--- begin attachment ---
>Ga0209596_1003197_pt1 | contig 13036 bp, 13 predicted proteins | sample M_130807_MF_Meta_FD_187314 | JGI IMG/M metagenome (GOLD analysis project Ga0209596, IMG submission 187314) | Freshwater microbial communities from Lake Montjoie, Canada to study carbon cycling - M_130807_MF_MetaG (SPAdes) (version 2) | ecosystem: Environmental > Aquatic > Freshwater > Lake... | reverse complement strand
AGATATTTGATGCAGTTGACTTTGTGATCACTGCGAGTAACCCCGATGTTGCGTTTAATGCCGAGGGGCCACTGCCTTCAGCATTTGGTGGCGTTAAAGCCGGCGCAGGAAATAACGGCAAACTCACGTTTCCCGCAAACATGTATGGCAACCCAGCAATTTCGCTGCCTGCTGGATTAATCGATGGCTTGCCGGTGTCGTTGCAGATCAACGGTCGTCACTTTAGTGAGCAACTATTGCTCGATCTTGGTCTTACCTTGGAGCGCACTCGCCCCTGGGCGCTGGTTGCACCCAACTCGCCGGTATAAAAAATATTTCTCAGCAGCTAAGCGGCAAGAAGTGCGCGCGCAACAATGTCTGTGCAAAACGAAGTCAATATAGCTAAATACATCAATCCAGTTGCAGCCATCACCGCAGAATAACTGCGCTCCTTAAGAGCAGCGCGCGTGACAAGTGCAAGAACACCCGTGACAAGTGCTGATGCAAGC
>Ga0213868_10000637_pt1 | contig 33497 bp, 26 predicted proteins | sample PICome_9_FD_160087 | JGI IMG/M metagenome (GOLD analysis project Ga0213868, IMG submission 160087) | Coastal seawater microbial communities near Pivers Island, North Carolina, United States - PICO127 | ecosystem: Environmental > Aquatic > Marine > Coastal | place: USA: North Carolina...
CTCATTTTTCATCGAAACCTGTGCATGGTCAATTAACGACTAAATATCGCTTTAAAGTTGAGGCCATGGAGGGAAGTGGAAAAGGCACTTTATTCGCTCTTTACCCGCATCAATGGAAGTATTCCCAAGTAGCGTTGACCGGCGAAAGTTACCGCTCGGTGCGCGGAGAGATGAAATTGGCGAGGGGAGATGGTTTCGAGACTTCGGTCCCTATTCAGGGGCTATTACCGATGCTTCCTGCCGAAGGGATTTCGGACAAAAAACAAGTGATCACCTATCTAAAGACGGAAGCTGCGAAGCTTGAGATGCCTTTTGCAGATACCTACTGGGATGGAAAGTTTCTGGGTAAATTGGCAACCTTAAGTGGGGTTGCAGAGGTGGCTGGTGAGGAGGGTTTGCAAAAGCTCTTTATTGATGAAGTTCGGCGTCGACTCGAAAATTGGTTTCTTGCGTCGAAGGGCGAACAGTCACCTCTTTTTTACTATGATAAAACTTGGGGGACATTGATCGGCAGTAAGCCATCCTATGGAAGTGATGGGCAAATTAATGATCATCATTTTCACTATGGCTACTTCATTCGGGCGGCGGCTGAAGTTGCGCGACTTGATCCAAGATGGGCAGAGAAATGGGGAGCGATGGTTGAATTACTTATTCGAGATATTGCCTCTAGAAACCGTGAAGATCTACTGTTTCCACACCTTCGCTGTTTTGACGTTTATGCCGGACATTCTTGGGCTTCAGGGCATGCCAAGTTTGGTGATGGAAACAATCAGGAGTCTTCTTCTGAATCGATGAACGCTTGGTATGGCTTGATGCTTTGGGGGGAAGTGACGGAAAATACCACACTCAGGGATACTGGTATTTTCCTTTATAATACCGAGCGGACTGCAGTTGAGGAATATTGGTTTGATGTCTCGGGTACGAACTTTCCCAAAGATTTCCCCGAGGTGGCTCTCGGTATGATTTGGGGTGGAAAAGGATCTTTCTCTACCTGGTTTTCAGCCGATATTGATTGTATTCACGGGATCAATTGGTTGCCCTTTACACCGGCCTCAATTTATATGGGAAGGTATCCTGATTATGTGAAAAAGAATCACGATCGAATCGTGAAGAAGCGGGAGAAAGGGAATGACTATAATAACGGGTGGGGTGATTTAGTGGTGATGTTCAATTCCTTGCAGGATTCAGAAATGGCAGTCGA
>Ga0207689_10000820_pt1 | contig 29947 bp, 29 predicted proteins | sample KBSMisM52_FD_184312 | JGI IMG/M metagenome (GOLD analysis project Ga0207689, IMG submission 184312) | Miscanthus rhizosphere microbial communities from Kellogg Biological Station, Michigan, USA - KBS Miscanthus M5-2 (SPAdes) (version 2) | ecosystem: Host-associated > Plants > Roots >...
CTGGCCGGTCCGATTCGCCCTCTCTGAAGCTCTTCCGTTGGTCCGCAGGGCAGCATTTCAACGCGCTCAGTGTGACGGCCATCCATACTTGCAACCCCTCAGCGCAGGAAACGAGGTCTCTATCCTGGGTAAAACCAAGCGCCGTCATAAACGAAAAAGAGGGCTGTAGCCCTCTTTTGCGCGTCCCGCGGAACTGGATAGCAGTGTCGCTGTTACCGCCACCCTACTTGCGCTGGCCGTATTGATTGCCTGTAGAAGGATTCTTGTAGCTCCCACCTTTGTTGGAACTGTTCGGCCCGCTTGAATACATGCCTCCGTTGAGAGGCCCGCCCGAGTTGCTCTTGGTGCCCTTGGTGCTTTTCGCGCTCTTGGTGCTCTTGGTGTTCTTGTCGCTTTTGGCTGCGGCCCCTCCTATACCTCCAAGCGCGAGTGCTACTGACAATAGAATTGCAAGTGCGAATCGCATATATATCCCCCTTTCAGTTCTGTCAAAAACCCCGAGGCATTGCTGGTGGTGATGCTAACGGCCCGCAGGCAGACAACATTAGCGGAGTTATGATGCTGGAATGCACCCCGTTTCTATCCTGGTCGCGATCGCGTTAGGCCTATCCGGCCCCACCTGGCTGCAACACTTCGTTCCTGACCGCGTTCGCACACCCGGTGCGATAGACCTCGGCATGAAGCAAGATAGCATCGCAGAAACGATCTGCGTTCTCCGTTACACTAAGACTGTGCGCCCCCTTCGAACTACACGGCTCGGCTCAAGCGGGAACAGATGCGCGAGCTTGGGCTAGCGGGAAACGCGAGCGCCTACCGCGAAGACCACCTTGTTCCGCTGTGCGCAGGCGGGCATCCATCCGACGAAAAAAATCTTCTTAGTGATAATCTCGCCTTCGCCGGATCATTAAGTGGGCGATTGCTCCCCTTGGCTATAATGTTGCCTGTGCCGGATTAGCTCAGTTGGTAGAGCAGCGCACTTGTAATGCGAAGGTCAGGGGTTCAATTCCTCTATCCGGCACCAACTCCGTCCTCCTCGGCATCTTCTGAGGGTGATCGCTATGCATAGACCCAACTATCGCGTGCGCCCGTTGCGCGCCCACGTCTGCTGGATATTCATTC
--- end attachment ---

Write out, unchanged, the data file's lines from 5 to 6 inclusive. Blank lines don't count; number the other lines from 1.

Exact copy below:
>Ga0207689_10000820_pt1 | contig 29947 bp, 29 predicted proteins | sample KBSMisM52_FD_184312 | JGI IMG/M metagenome (GOLD analysis project Ga0207689, IMG submission 184312) | Miscanthus rhizosphere microbial communities from Kellogg Biological Station, Michigan, USA - KBS Miscanthus M5-2 (SPAdes) (version 2) | ecosystem: Host-associated > Plants > Roots >...
CTGGCCGGTCCGATTCGCCCTCTCTGAAGCTCTTCCGTTGGTCCGCAGGGCAGCATTTCAACGCGCTCAGTGTGACGGCCATCCATACTTGCAACCCCTCAGCGCAGGAAACGAGGTCTCTATCCTGGGTAAAACCAAGCGCCGTCATAAACGAAAAAGAGGGCTGTAGCCCTCTTTTGCGCGTCCCGCGGAACTGGATAGCAGTGTCGCTGTTACCGCCACCCTACTTGCGCTGGCCGTATTGATTGCCTGTAGAAGGATTCTTGTAGCTCCCACCTTTGTTGGAACTGTTCGGCCCGCTTGAATACATGCCTCCGTTGAGAGGCCCGCCCGAGTTGCTCTTGGTGCCCTTGGTGCTTTTCGCGCTCTTGGTGCTCTTGGTGTTCTTGTCGCTTTTGGCTGCGGCCCCTCCTATACCTCCAAGCGCGAGTGCTACTGACAATAGAATTGCAAGTGCGAATCGCATATATATCCCCCTTTCAGTTCTGTCAAAAACCCCGAGGCATTGCTGGTGGTGATGCTAACGGCCCGCAGGCAGACAACATTAGCGGAGTTATGATGCTGGAATGCACCCCGTTTCTATCCTGGTCGCGATCGCGTTAGGCCTATCCGGCCCCACCTGGCTGCAACACTTCGTTCCTGACCGCGTTCGCACACCCGGTGCGATAGACCTCGGCATGAAGCAAGATAGCATCGCAGAAACGATCTGCGTTCTCCGTTACACTAAGACTGTGCGCCCCCTTCGAACTACACGGCTCGGCTCAAGCGGGAACAGATGCGCGAGCTTGGGCTAGCGGGAAACGCGAGCGCCTACCGCGAAGACCACCTTGTTCCGCTGTGCGCAGGCGGGCATCCATCCGACGAAAAAAATCTTCTTAGTGATAATCTCGCCTTCGCCGGATCATTAAGTGGGCGATTGCTCCCCTTGGCTATAATGTTGCCTGTGCCGGATTAGCTCAGTTGGTAGAGCAGCGCACTTGTAATGCGAAGGTCAGGGGTTCAATTCCTCTATCCGGCACCAACTCCGTCCTCCTCGGCATCTTCTGAGGGTGATCGCTATGCATAGACCCAACTATCGCGTGCGCCCGTTGCGCGCCCACGTCTGCTGGATATTCATTC